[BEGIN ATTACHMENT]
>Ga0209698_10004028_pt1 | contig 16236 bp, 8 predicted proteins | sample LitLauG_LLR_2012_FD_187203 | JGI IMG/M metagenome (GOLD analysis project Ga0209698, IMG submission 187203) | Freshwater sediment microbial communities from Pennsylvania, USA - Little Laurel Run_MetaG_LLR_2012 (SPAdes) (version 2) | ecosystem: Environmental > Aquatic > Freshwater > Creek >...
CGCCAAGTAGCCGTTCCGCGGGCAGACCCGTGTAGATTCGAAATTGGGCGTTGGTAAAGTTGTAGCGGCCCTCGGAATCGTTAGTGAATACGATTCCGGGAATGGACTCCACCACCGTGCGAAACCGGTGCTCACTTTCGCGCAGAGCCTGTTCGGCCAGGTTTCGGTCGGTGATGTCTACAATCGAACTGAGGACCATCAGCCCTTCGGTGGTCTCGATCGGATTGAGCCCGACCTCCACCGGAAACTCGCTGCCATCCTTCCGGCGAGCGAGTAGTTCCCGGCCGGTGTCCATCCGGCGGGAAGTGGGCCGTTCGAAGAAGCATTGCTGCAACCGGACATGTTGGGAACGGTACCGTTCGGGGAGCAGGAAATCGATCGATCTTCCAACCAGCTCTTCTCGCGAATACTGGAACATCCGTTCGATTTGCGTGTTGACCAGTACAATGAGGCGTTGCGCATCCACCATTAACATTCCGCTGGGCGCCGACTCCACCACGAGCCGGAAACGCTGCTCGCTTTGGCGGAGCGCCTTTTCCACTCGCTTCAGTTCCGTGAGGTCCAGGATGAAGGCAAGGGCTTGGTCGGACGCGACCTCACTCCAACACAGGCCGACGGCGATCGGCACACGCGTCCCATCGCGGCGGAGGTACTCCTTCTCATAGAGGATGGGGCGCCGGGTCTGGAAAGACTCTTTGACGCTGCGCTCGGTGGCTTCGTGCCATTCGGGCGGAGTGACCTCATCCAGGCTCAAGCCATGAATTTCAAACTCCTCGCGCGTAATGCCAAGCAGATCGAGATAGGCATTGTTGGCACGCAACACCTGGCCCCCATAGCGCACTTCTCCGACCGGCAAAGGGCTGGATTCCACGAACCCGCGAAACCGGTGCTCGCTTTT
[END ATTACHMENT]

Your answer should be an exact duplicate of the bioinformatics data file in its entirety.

>Ga0209698_10004028_pt1 | contig 16236 bp, 8 predicted proteins | sample LitLauG_LLR_2012_FD_187203 | JGI IMG/M metagenome (GOLD analysis project Ga0209698, IMG submission 187203) | Freshwater sediment microbial communities from Pennsylvania, USA - Little Laurel Run_MetaG_LLR_2012 (SPAdes) (version 2) | ecosystem: Environmental > Aquatic > Freshwater > Creek >...
CGCCAAGTAGCCGTTCCGCGGGCAGACCCGTGTAGATTCGAAATTGGGCGTTGGTAAAGTTGTAGCGGCCCTCGGAATCGTTAGTGAATACGATTCCGGGAATGGACTCCACCACCGTGCGAAACCGGTGCTCACTTTCGCGCAGAGCCTGTTCGGCCAGGTTTCGGTCGGTGATGTCTACAATCGAACTGAGGACCATCAGCCCTTCGGTGGTCTCGATCGGATTGAGCCCGACCTCCACCGGAAACTCGCTGCCATCCTTCCGGCGAGCGAGTAGTTCCCGGCCGGTGTCCATCCGGCGGGAAGTGGGCCGTTCGAAGAAGCATTGCTGCAACCGGACATGTTGGGAACGGTACCGTTCGGGGAGCAGGAAATCGATCGATCTTCCAACCAGCTCTTCTCGCGAATACTGGAACATCCGTTCGATTTGCGTGTTGACCAGTACAATGAGGCGTTGCGCATCCACCATTAACATTCCGCTGGGCGCCGACTCCACCACGAGCCGGAAACGCTGCTCGCTTTGGCGGAGCGCCTTTTCCACTCGCTTCAGTTCCGTGAGGTCCAGGATGAAGGCAAGGGCTTGGTCGGACGCGACCTCACTCCAACACAGGCCGACGGCGATCGGCACACGCGTCCCATCGCGGCGGAGGTACTCCTTCTCATAGAGGATGGGGCGCCGGGTCTGGAAAGACTCTTTGACGCTGCGCTCGGTGGCTTCGTGCCATTCGGGCGGAGTGACCTCATCCAGGCTCAAGCCATGAATTTCAAACTCCTCGCGCGTAATGCCAAGCAGATCGAGATAGGCATTGTTGGCACGCAACACCTGGCCCCCATAGCGCACTTCTCCGACCGGCAAAGGGCTGGATTCCACGAACCCGCGAAACCGGTGCTCGCTTTT